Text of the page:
The Lessons Of Nannygate

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By instituting the Zoe Baird standard, Clinton has tilted the pool of potential appointees away from working parents toward the single, the childless, those with grown kids and even, God forbid, the millionaire types with stay-at-home wives who have dominated government for eons. (Sure, some of these folks could be vulnerable because they've employed maids and gardeners without paying taxes. But, provided such workers are not illegal aliens, an employer can argue that they are "independent contractors" responsible for their own paperwork.) The Cabinet is already shaping up to reflect this bias, at least where women are concerned. Of Clinton's top female appointees, Health and Human Services Secretary Donna Shalala and now Reno are unmarried and have no children; Energy Secretary Hazel O'Leary and U.N. Representative Madeleine Albright have grown kids; only EPA chief Carol Browner has to worry about child care. So much for the President's vaunted vow to create a government "that looks like America."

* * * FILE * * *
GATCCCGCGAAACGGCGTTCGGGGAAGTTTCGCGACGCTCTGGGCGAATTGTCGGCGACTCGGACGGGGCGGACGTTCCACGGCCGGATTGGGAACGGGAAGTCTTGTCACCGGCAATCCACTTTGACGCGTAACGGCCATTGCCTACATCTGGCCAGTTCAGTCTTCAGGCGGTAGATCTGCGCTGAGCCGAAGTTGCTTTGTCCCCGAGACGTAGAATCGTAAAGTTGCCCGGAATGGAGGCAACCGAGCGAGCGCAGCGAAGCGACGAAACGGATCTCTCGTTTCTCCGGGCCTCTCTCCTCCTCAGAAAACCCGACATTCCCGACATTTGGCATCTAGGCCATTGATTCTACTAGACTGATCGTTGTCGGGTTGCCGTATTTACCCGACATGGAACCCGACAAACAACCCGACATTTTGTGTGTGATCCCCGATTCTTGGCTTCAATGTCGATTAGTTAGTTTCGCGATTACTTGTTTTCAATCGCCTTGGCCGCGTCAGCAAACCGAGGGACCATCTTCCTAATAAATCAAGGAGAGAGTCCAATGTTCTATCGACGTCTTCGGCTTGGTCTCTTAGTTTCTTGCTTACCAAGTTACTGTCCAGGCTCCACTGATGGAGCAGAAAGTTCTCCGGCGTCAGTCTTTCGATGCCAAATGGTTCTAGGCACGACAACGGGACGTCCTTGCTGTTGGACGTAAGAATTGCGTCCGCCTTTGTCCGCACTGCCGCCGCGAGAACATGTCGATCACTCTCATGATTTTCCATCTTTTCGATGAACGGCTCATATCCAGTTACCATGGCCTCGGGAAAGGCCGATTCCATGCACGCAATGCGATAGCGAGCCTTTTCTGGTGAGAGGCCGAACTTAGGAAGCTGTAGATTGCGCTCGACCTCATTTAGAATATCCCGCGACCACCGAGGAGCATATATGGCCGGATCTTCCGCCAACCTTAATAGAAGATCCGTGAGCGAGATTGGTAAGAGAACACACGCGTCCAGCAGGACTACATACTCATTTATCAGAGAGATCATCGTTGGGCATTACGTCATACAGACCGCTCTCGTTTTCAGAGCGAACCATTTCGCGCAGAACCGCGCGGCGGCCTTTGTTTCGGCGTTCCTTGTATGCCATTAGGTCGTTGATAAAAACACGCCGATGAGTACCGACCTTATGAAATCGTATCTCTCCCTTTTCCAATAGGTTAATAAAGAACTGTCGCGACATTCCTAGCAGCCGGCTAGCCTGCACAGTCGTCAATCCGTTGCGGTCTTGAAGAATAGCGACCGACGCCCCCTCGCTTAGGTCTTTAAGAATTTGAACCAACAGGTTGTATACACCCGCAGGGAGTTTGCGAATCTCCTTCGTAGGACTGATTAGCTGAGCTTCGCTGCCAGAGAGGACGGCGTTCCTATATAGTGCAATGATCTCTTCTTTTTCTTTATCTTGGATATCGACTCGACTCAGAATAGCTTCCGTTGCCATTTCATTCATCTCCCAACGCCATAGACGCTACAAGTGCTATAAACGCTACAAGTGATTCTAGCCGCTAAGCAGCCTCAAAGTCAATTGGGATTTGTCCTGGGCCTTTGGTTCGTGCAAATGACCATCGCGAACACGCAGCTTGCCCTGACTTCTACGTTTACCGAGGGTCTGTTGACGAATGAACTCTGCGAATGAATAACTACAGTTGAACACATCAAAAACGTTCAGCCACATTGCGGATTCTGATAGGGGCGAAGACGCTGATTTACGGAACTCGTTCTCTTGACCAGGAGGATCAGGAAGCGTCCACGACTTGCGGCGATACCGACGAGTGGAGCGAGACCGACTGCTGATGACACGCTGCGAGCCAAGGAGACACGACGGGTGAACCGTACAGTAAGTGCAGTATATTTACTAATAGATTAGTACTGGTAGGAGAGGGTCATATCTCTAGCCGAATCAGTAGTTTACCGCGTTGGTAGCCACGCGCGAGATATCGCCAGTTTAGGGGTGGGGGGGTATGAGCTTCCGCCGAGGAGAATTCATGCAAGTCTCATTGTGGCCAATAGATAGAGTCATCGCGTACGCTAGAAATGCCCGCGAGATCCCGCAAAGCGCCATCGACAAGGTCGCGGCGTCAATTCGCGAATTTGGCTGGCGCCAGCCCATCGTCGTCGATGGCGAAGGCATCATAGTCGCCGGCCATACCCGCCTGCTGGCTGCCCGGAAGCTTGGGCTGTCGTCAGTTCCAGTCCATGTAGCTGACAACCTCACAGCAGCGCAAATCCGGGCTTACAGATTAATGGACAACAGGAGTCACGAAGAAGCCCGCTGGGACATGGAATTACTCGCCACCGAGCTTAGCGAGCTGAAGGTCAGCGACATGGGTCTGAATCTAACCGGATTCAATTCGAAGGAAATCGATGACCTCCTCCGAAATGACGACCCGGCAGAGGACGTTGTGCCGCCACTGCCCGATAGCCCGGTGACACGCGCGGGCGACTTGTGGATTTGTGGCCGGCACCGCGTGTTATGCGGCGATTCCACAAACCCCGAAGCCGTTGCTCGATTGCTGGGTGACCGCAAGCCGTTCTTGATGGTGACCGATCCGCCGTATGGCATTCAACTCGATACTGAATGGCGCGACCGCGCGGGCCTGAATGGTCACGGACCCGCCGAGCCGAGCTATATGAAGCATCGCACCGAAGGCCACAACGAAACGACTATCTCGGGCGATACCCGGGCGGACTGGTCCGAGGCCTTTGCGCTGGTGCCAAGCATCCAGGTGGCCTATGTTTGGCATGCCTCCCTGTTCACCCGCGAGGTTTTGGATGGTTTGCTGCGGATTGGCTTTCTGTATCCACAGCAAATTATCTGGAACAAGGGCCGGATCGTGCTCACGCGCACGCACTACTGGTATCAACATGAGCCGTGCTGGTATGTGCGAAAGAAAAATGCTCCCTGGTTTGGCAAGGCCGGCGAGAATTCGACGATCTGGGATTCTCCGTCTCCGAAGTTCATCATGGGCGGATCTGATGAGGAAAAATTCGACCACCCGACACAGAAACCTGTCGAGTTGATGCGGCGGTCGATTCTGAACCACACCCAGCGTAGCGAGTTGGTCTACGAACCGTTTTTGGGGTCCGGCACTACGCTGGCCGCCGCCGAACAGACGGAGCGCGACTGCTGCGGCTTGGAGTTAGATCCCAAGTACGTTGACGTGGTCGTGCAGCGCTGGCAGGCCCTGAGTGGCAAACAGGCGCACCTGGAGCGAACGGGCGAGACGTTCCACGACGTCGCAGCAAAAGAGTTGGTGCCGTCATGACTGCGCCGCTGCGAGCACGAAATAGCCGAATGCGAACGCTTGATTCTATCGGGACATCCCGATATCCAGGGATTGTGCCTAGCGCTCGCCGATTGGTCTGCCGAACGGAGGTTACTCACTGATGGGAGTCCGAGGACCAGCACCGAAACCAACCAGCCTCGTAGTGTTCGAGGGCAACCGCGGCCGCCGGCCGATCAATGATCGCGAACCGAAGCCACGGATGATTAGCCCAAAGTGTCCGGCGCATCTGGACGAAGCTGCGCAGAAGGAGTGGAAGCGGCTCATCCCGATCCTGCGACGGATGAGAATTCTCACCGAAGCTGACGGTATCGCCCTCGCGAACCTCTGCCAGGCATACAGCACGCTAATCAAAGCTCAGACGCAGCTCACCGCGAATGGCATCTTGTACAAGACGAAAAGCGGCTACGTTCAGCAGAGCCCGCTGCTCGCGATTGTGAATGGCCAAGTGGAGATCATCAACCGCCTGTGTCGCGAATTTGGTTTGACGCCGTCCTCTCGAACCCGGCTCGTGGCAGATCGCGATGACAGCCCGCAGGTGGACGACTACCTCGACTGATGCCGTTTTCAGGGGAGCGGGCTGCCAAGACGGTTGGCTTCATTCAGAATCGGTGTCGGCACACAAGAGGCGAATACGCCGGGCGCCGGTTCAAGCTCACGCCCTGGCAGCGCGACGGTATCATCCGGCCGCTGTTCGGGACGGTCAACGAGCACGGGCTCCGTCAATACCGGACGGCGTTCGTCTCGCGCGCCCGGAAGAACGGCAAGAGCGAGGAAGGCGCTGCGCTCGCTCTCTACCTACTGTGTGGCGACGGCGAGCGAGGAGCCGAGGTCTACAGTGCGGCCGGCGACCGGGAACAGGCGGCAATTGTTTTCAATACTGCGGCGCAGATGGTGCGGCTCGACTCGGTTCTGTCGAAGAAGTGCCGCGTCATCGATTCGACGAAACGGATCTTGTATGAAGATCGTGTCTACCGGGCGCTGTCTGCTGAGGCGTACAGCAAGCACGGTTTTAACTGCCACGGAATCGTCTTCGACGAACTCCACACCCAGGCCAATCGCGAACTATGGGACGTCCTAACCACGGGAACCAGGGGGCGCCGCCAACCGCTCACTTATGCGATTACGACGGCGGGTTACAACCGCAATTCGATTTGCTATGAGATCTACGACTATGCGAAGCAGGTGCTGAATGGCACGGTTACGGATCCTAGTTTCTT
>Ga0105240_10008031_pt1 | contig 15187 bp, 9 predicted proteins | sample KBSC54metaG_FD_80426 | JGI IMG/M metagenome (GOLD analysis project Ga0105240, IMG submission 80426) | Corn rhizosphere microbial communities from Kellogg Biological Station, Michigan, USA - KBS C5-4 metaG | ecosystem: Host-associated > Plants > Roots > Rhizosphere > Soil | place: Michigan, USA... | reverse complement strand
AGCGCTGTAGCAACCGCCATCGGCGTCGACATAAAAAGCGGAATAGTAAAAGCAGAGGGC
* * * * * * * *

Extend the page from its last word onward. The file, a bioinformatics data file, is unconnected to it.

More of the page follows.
Maybe it's time for the President to stage one of those New Age, public- confessional scenes that lofted him through so many rough spots during the campaign. If he could admit to trying marijuana and having marital problems, why not admit that the nanny litmus test is a mistake? He could bring on the cameras, sit in front of a glowing hearth in the White House family quarters and pensively bite his lower lip. "As working parents," one can imagine him saying, "Hillary and I understand the anguish of searching for quality day care for children." He could insert some touching anecdote about the time Hillary and he were on the road, Chelsea had the chicken pox and the baby- sitter failed to show. He might also mention that the lack of reliable, affordable child care is the single biggest obstacle to getting poor women off welfare and into jobs. The arduous search for a woman Attorney General, he would then admit, has only underscored the nation's child-care woes, which affect the privileged as well as the poor. Then an announcement: in an attempt to address the problem, the President would order a major re-evaluation of the tax and immigration laws governing domestic workers and a new effort to create affordable child care for the poor. It would be good political theater. It would be popular. And it would be right.

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